The answer isn’t ‘how tall are you?’ Everyone would like to have the most room possible in their working environment but there is a trade-off between the size of the cab and its weight/cost. For example, there is no point having a high roof sleeper cab with a flat floor on local tipping operations or for delivering fuel to petrol stations. In these payload intensive operations every kilo counts and 100 kilos for a taller cab would reap little benefit. Bear in mind that this is important not just for the differing size cabs within a manufacturer’s specific model range, but it may be the case that a totally different model may suit better. Look at DAF Trucks as an example. Sure, you can have a Super Space Cab XF (or XG+ nowadays) but you have to carry all of that cab around. Opt for the smaller CF (Soon to be XD) cab – especially the day cab – and you could be saving hundreds of kilos and drive a truck that is narrower and easier to drive locally. On the other hand, if you mean to attract drivers and they often have nights out in the cab, then the largest, most luxurious cabs make most sense. Think Topline, MegaSpace, Super Space Globetrotter XL and you won’t go far wrong.
Whilst nearly every truck manufacturer has a tractor unit range, it is historically the Scania R-Series that has topped the shopping list for UK tractor unit operators – especially the Scania V8. More recently, Scania has introduced the S-Series which will no doubt take over at the top of the list. The Volvo FH – especially the Globetrotter/Globetrotter XL is a desirable truck which has started to see some competition with the improved Mercedes Actros in recent years since the launch of the Euro 6 versions. Sitting centre stage are the DAF XF trucks – excellent value but are some put off by the ageing cab design, despite DAF’s efforts at modernising the 1990’s cab? Joining DAF is MAN with their TGX and TGS range of tractor units with the less favourable brands in the UK of Iveco's Stralis and Renault Truck's Range T bringing up the rear. These days this is less about the actual trucks themselves – nobody makes a bad truck these days – it is more about the reputation of the brand earned over the years. The transport industry has a very long memory!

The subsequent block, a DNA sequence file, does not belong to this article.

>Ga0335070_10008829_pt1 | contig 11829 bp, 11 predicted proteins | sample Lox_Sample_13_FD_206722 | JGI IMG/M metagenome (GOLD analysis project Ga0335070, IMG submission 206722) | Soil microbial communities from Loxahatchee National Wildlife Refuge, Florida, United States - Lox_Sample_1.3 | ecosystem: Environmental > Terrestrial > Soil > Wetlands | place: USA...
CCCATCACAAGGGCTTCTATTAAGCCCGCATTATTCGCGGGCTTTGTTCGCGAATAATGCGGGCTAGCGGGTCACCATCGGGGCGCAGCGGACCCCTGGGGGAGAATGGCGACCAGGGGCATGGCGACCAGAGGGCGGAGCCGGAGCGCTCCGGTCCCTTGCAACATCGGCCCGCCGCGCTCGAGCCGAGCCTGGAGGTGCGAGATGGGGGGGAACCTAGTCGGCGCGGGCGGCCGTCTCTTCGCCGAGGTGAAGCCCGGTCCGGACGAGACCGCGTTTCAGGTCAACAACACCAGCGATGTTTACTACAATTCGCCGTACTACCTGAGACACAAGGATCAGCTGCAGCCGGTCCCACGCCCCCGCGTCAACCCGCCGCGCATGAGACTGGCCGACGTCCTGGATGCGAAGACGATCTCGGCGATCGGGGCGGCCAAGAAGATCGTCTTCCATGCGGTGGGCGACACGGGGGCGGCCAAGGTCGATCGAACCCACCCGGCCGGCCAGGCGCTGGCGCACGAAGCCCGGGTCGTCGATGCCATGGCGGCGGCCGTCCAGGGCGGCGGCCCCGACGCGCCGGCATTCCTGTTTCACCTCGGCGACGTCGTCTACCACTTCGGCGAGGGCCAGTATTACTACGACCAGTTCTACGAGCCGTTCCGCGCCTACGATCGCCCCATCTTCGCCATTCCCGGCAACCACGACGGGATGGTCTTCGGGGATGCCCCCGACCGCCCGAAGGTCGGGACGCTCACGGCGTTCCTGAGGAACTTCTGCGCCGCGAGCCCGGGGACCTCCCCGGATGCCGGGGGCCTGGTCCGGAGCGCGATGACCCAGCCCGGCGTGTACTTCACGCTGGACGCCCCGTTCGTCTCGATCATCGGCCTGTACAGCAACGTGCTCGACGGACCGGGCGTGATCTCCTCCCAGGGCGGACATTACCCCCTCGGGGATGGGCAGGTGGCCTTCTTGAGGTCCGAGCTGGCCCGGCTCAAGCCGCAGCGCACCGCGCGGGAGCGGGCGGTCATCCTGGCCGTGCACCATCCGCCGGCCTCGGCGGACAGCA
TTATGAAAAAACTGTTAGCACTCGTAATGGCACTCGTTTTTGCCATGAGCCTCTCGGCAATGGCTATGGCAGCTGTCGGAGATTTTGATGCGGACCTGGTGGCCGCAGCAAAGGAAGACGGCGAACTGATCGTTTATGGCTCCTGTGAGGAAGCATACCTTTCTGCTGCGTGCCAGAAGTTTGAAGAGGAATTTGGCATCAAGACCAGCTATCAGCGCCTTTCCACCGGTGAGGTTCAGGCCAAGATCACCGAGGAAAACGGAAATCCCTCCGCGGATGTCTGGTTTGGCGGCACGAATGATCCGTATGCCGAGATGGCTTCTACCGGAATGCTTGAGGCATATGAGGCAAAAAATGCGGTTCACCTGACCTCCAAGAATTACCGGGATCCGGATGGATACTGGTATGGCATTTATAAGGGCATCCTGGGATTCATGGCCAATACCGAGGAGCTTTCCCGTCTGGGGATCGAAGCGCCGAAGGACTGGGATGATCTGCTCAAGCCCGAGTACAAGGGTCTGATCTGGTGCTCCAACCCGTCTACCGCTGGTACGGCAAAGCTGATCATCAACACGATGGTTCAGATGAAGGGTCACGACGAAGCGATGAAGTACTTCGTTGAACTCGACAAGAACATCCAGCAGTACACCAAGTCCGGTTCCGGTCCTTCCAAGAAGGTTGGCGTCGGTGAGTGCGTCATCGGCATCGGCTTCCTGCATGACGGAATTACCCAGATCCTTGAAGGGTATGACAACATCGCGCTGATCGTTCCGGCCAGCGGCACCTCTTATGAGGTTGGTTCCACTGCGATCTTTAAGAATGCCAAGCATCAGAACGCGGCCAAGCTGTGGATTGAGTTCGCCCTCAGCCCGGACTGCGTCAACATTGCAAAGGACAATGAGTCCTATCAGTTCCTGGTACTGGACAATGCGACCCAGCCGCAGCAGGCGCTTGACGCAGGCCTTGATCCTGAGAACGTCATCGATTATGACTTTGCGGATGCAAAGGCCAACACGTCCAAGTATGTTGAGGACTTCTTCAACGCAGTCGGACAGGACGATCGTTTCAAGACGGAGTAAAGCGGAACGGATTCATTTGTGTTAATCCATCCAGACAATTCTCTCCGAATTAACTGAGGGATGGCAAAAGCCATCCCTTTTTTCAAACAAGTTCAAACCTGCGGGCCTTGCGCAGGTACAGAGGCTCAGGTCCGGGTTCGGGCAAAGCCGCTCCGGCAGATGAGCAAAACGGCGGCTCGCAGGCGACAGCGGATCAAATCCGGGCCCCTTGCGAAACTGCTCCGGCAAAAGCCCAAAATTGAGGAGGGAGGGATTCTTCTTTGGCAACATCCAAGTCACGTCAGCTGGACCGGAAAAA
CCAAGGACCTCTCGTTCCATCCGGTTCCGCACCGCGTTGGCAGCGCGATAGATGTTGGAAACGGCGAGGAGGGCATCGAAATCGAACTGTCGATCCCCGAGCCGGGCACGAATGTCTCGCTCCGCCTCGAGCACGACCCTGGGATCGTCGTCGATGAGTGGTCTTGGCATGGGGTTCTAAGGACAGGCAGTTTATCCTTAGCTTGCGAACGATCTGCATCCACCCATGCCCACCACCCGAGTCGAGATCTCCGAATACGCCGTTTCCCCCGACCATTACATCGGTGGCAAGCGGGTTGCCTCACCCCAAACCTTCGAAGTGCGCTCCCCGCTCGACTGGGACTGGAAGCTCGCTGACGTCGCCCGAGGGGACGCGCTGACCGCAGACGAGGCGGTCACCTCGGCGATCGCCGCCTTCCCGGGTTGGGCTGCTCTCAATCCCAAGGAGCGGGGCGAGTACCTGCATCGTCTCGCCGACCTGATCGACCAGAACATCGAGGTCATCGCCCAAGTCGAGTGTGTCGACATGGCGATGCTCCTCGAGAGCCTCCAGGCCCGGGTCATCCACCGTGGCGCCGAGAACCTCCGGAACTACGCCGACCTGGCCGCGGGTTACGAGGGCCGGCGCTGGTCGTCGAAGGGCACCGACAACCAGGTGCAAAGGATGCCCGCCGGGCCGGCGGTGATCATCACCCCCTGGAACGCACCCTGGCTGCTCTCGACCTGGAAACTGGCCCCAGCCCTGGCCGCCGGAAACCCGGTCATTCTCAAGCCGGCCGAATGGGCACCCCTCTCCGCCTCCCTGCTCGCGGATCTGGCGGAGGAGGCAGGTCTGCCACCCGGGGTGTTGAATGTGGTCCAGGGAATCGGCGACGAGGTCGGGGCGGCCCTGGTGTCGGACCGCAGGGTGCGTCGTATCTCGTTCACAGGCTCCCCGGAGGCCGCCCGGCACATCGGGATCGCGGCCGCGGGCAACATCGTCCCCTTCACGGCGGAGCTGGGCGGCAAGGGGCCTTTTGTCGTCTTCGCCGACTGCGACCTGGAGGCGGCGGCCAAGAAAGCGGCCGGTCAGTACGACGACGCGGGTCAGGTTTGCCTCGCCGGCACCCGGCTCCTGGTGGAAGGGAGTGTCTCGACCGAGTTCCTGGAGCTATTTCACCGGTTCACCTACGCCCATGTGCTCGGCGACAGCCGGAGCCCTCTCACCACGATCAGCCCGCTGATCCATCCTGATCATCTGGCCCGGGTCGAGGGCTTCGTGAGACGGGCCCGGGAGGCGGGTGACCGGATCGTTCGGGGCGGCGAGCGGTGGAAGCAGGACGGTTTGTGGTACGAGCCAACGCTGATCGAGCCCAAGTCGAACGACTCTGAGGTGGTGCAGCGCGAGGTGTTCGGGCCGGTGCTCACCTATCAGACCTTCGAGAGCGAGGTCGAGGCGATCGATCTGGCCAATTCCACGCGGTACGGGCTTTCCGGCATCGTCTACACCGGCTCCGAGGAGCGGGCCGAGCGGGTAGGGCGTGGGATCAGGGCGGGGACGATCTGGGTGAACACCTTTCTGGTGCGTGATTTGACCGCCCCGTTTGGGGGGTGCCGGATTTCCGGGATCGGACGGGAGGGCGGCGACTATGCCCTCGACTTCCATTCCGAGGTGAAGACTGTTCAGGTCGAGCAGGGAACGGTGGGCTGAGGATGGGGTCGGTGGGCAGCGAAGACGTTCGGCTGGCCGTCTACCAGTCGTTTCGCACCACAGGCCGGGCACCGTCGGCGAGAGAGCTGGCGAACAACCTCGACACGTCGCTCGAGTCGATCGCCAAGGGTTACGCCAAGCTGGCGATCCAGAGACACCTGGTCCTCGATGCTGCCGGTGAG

Using Truckpages you can find all kinds of tractor units for sale from all manufacturers and all cab types. From a 4×2 day cab urban artic to a High Roof 150 tonne heavy haulage tractor unit and everything in between. All makes, models and years are available – including Scania R and S Series, Mercedes Actros and DAF XF. Tractor Units are the workhorse of the UK transport industry. They have been the biggest sellers in the UK for decades. Unlike Continental Europe where there is a penchant for drawbar outfits, the UK has a love of the ‘big rig’. To the uninitiated, a tractor unit is the front part of an articulated vehicle and semi-trailer combination. In the UK these trucks can carry a maximum train weight of 44 tonnes if they have three axles (more on this below…). Most truck manufacturers have a range of tractor units – we list them all for sale here at Truckpages.
The most commonly found tractor units for sale on these pages are from UK market leader DAF followed by Mercedes which is closely followed by Scania. Of the remaining manufacturers, Volvo Trucks has the most used tractor units on this site, followed by MAN, Iveco and Renault.
However, MAN come out on top in the specialist ‘Pet Regs’ tractor unit segment.
All tractor units are not the same. Firstly, there is the size of the cab. From a small day cabbed tractor unit for local distribution to a small sleeper cab for occasional nights out, to a double sleeper, medium roof to a flat floor, high roof sleeper for long distance and international work that has up to 2.25 metres standing room – as much as a house!
You can also get tractor units designed for heavy haulage. These giants can tow up to 150 tonnes gross train weight under a special license.